In the first of our Understanding Politics blog series, Mark Chou argued we should understand the contemporary ‘crisis of democracy’ as an opportunity for fundamental political change. In the first response to his post, Scott Lavery from the Sheffield Political Economy Research Institute (SPERI) says we need to understand why crises so often do not lead to change.
Mark Chou argues that the concept of ‘crisis’ is commonly misunderstood.
For Mark, crises are not simply periods of breakdown. They also are periods of opportunity, where citizens can actively intervene so as to place their societies onto new – potentially progressive – trajectories. In this sense, he argues that crises are ‘creative moments’ which can open up a space for democratic renewal.
Mark’s account is perhaps more interesting for the questions which it raises than for the rather uncontroversial definition of crisis which it advances.
A more pressing question surely must be: given that crises are moments of potential change, why is it that crises so often reinforce, rather than reshape, dominant power structures in society?
To answer this question, we must move beyond the abstract sphere of etymology and ‘crisis definition’ and think instead about power.
Crisis and Power
A cursory look at the recent ‘Great Recession’ – alluded to in the piece – underlines this point. The economic crisis of 2008 might have provided the perfect opportunity to re-shape the organising logic of our economic system. After all, the crash undermined a whole series of ideas which had achieved the status of ‘common sense’ amongst policy-making elites – in particular the belief that unencumbered financial markets would ‘self-regulate’ and promote stable, long-term growth.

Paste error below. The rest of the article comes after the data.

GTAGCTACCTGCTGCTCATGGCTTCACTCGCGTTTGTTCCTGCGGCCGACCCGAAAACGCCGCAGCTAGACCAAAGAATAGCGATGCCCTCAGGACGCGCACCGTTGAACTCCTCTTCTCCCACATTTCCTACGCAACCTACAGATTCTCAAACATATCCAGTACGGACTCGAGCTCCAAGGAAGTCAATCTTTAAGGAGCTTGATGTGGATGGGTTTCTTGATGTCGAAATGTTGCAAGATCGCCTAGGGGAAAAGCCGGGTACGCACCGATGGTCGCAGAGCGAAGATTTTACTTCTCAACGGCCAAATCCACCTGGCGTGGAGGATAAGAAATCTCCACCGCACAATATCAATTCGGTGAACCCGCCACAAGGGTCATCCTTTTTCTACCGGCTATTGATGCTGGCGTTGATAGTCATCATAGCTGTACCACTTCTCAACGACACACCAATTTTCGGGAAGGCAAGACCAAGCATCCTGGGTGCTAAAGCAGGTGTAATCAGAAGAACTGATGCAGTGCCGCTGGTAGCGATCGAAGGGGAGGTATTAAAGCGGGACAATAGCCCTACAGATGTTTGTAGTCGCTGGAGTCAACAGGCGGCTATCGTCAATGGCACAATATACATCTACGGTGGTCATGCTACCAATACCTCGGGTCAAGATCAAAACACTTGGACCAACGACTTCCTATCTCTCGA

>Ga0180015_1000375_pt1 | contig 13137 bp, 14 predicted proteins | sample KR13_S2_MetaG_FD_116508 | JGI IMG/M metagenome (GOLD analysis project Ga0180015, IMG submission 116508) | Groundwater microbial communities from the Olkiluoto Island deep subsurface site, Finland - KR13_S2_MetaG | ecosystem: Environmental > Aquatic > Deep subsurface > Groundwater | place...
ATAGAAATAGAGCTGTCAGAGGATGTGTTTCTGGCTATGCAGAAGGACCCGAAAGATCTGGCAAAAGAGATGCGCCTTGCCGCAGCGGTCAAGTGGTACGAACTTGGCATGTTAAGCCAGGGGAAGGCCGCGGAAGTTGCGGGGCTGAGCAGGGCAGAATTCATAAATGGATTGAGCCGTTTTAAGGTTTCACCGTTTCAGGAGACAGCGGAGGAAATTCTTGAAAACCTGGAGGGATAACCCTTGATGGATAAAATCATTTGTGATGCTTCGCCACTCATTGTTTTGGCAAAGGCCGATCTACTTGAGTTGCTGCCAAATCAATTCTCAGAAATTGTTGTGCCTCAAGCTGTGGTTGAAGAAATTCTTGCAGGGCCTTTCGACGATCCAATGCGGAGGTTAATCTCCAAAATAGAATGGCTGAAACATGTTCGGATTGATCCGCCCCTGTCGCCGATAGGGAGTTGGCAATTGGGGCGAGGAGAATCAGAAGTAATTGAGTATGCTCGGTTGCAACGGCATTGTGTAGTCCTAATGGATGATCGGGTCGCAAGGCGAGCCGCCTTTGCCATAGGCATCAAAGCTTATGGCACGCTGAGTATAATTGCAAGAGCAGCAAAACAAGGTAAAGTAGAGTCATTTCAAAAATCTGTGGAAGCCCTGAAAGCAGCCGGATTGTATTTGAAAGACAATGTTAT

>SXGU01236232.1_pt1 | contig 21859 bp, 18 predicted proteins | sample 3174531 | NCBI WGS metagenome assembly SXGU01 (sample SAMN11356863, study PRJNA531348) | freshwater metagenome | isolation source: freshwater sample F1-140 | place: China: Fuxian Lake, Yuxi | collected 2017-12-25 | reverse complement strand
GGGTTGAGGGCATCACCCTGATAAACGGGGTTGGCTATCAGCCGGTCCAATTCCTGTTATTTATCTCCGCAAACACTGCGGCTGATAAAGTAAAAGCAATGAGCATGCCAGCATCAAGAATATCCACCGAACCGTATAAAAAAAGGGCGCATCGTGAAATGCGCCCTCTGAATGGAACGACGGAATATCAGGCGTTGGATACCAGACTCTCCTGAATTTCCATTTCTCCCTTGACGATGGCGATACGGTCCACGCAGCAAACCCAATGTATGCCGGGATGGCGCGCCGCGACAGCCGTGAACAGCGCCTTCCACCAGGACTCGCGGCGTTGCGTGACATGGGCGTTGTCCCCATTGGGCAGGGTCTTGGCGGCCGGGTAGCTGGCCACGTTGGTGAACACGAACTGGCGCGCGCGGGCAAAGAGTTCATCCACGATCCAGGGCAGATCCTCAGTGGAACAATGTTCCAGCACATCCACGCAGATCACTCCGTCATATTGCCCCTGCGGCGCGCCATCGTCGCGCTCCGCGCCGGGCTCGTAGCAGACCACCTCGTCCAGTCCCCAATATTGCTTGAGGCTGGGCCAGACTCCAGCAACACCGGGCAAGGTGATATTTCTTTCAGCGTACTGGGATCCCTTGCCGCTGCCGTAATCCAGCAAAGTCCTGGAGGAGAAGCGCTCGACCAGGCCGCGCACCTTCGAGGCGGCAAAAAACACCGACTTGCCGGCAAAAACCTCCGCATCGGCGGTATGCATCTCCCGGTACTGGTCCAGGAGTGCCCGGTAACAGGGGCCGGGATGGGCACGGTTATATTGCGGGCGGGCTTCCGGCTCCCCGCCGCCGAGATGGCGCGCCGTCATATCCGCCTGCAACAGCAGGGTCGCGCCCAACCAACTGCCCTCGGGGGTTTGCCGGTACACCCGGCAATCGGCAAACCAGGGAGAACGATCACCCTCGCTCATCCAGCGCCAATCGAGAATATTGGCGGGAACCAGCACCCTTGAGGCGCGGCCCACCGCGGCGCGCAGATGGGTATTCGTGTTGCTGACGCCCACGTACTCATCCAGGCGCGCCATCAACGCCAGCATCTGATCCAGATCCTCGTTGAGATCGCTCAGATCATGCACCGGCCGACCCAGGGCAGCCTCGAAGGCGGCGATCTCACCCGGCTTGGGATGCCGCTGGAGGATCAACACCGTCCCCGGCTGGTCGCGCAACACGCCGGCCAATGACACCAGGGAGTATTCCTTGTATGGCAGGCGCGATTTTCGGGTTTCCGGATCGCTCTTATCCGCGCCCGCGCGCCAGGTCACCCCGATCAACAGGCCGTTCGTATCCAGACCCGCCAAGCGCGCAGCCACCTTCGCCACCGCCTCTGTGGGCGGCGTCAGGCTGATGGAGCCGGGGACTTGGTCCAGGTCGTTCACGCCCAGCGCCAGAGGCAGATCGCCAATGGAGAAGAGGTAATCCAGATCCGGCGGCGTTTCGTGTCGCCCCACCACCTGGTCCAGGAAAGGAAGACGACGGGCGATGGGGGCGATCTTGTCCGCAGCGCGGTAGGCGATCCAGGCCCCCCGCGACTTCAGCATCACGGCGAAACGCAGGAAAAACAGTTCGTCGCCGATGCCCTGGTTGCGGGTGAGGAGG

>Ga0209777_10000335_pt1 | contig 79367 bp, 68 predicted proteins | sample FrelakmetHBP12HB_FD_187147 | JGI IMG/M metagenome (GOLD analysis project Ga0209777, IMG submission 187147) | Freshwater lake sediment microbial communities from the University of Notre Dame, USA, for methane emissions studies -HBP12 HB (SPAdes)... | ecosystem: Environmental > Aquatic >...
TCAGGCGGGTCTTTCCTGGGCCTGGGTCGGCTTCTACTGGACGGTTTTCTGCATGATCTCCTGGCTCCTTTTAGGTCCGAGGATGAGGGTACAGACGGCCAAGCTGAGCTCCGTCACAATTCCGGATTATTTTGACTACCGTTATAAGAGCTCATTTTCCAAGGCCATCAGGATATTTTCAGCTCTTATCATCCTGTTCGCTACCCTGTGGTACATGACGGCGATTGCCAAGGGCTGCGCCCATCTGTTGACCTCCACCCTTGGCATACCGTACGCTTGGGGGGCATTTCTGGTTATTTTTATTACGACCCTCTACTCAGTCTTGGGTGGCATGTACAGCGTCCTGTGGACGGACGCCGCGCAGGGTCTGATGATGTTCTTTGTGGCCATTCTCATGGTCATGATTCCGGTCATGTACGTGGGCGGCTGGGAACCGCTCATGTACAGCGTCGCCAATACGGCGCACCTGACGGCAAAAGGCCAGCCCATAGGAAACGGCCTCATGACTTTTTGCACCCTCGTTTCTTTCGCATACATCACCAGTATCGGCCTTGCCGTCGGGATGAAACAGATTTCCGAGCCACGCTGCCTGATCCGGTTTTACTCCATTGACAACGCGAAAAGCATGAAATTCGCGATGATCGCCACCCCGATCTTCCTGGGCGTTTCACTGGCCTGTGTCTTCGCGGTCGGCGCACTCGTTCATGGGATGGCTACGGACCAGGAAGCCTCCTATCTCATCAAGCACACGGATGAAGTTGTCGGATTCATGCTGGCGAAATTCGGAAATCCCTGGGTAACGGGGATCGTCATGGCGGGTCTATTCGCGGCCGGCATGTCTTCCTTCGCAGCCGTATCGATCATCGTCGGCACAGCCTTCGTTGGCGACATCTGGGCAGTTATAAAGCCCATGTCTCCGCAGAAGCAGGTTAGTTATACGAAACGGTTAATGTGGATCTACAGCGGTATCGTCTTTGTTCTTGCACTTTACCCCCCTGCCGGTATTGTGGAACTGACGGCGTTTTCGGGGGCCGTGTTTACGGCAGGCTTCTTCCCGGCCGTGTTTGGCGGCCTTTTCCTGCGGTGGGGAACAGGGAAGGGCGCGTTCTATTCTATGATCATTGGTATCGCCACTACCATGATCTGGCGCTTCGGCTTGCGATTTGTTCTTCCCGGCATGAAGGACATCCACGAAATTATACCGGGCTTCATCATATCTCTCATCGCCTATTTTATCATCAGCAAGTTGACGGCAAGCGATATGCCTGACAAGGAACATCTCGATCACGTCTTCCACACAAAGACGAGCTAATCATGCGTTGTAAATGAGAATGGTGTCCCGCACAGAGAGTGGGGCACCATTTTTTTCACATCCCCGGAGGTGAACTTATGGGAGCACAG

Nevertheless, market liberal ideas and practice remain incredibly resilient in the post-crisis context. Inequality continues to increase. Wealthy asset-holders have entrenched their positions within the international order, whilst workers’ pay and conditions have been eroded across the advanced economies.
For all the abstract ‘possibility’ of change that the term ‘crisis’ might imply, neoliberalism has been strengthened, not transformed, over recent years.
Why has this come to pass and what implications does this have for our understanding of the relationship between crisis and democracy?
A Limited Concept of Democracy?
We need to be clear about what we mean by ‘democracy’.
If democracy is understood simply as the formal capacity of citizens to vote in parliamentary elections, then perhaps this has been a ‘good’ crisis for democracy. After all, unlike with the depression of the 1930s, the political systems of the West have retained their broadly liberal democratic mould.
However, this conception of democracy is limited and ahistorical.
A more substantive definition of modern democracy would take into account the way that popular enfranchisement emerged as a response to the growing demands of those who had been excluded from the benefits of capitalist expansion.
On this understanding, democracy is about more than intermittent participation in the electoral process.
Democracy also requires the creation of conditions under which social justice can be pursued and inequalities of power – particularly in the marketplace – can be challenged.
This more substantive conception of democracy was institutionalised in the post-war period. National governments pursued policies of full employment, extensive welfare provision and income redistribution within the ‘embedded liberalism’ of the Bretton Woods framework.
It is the institutional legacies of this second form of democracy which are increasingly threatened today by developments in the global economic order.
By Lee Jordan CC-BY-SA-2.0, via Wikimedia Commons